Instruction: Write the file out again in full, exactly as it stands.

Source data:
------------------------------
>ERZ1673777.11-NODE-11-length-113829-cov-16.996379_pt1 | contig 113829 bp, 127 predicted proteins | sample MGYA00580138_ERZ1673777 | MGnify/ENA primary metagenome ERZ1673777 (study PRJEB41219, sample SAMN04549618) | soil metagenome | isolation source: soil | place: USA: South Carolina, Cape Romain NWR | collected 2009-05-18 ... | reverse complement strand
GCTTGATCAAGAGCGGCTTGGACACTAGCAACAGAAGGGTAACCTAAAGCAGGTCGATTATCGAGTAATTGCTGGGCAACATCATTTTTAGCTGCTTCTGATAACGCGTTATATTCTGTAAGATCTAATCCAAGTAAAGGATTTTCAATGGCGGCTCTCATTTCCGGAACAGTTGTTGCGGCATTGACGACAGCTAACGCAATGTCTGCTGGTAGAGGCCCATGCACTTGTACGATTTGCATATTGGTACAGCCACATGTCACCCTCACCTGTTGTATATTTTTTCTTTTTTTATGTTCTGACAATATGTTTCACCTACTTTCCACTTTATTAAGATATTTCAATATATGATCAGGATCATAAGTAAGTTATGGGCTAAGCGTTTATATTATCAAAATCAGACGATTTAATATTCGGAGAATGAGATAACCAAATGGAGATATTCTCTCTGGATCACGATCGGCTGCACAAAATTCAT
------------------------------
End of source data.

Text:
>ERZ1673777.11-NODE-11-length-113829-cov-16.996379_pt1 | contig 113829 bp, 127 predicted proteins | sample MGYA00580138_ERZ1673777 | MGnify/ENA primary metagenome ERZ1673777 (study PRJEB41219, sample SAMN04549618) | soil metagenome | isolation source: soil | place: USA: South Carolina, Cape Romain NWR | collected 2009-05-18 ... | reverse complement strand
GCTTGATCAAGAGCGGCTTGGACACTAGCAACAGAAGGGTAACCTAAAGCAGGTCGATTATCGAGTAATTGCTGGGCAACATCATTTTTAGCTGCTTCTGATAACGCGTTATATTCTGTAAGATCTAATCCAAGTAAAGGATTTTCAATGGCGGCTCTCATTTCCGGAACAGTTGTTGCGGCATTGACGACAGCTAACGCAATGTCTGCTGGTAGAGGCCCATGCACTTGTACGATTTGCATATTGGTACAGCCACATGTCACCCTCACCTGTTGTATATTTTTTCTTTTTTTATGTTCTGACAATATGTTTCACCTACTTTCCACTTTATTAAGATATTTCAATATATGATCAGGATCATAAGTAAGTTATGGGCTAAGCGTTTATATTATCAAAATCAGACGATTTAATATTCGGAGAATGAGATAACCAAATGGAGATATTCTCTCTGGATCACGATCGGCTGCACAAAATTCAT